Krišs Salmanis’ exhibition “Poems and Things”, at Vartai gallery in Vilnius
Odrija Fišere 19/09/2106
Photo: Krišs Salmanis
As we’ve already reported, an exhibition featuring the works of artist Kaspars Podnieks opened in Vilnius last week. Be it coincidence or not, but also in Vilnius, and on the evening of the same day, the gallery Vartai celebrated the opening of yet another show by a Latvian contemporary artist – “Poems and Things”, by Krišs Salmanis. It is no secret that it was precisely the works of these two artists that represented Latvia at the 55th International Venice Art Biennale, in the exposition “North-Northeast”. In this latest exhibition at Vartai, Salmanis presents both new and older works – installations and video works that embody a diverse and sprightly synergy between irony and paradoxes.
Krišs Salmanis is one of Latvia’s best-known contemporary artists; he has twice been a finalist for the Purvītis Prize, and is currently among the nominees for the forthcoming Purvītis Prize – for his collaborative work on the piece “Dziesma” (“Song”), along with Anna Salmane and Kristaps Pētersons. Salmanis’ works have been exhibited in shows held at the Latvian National Museum of Art (LNMM), Art in General (New York), Galerie für Gegenwartskunst (Bremen), the Contemporary Art Centre in Vilnius, and the Berlin Film Festival; several of his pieces can be found in notable collections such as those of LNMM, the Latvian Museum of Contemporary Art, the Central and Eastern European video film archive Transitland, and the Estonian Art Museum, among others.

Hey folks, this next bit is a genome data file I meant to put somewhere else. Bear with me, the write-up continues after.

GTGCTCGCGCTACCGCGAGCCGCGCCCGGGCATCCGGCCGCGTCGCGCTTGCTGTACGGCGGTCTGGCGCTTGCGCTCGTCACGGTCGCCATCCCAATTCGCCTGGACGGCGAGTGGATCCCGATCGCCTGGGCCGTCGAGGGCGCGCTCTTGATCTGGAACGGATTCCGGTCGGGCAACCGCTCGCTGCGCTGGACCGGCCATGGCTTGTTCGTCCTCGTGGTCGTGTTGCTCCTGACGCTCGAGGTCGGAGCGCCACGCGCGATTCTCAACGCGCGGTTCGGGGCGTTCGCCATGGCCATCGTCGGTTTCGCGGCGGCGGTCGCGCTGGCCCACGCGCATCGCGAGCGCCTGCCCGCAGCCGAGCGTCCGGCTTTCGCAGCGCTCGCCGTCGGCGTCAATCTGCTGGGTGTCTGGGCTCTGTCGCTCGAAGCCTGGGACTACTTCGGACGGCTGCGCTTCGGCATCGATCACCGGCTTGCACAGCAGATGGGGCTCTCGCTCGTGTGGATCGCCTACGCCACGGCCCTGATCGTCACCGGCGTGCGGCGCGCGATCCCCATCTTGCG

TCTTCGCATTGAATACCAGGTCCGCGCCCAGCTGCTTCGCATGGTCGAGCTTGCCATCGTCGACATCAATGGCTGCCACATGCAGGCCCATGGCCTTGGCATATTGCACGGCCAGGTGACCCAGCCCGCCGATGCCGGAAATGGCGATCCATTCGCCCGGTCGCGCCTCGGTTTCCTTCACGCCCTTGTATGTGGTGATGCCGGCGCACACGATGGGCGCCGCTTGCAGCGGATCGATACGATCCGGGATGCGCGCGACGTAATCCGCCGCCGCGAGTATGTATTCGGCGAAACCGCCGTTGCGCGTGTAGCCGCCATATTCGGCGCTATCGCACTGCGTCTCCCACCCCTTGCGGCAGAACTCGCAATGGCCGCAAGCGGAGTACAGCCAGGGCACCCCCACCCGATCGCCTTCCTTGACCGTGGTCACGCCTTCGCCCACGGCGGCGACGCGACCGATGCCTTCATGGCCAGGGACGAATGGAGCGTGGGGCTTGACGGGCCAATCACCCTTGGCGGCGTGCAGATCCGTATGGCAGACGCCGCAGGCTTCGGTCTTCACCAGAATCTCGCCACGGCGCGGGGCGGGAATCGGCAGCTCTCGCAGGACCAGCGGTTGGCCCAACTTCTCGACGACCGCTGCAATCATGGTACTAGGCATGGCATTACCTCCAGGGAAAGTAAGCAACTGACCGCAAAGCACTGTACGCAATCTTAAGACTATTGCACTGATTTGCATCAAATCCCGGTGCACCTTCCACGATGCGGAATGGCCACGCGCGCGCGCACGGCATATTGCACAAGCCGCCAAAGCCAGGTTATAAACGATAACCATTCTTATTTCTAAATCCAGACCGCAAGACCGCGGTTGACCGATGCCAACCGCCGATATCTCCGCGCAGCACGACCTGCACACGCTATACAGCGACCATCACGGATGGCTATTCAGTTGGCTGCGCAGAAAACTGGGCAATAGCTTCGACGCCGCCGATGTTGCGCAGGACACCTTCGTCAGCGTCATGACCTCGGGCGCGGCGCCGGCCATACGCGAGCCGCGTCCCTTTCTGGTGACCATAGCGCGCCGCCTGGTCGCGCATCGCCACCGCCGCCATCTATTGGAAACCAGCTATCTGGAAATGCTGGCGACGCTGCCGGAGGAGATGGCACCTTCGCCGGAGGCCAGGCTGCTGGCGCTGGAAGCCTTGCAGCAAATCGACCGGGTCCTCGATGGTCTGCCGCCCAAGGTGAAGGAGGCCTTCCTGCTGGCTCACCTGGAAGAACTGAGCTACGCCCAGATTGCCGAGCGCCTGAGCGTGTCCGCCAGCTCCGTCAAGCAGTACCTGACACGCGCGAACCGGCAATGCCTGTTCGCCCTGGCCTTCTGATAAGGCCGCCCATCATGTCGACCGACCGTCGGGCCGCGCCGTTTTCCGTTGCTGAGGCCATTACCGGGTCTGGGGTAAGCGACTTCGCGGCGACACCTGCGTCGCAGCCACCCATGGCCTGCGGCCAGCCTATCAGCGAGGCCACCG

Arterritory.com spoke to Salmanis to get a closer insight on “Poems and Things” in Vilnius.
What kind of works are you showing as part of “Poems and Things”?
“Poems and Things” centers around the new work “Savā nodabā” (“Within Oneself”), which was created under the suggestion of Vartai. The Vilnius galerists were very fond of the pavilion that Kaspars Podnieks and I had created at the Venice Biennale, and they requested a reference to it in this show. So, I returned to the method I had used for “North-Northeast”, and opened up my notebook filled with ideas that I had filed away for some unknown time in the future. Vartai has enough space to show a modestly-sized piece with a tree. Together we found a slender birch tree in a Vilnius forest, and now it plays back a vinyl record of a singing finch that was recorded several years ago. When one views the work, the feeling is similar to that of when I took the recording. An equivalent show is taking place at arm’s-length in front of the viewer, who then hopes that “the bird will stay on the branch”, or in this case, that the record needle will last.
The other rooms contain works from previous years. From bent sticks and an animated film of a collapsing barn (which were shown in Riga), to a series of drawings that I’m still working on.
By the way, I was surprised to learn that concurrently with “Poems and Things”, another Vilnius gallery, AV17, is hosting Kaspars’ show. I recommend it.
What inspired you when creating this latest show?
It seems that right now, artists don’t have to take on the role of challenging society. That is being successfully done by people who have been freed by the various social media, or by the crazies that traditional media report on. Consequently, the socially inactive artist becomes, whether he wants to or not, a counteroffensive to this collective feeling of madness. That’s what comes to mind when I listen to “Klassika” [a classical music station on the radio]. The comparing and contrasting of nuances between several recording of the same musical piece, or debating the current concert scene, are not an escape from reality. It is real life to both the speakers and the listeners, and when I hear them, it’s clear to me that real life goes on – despite the riots going on around the world.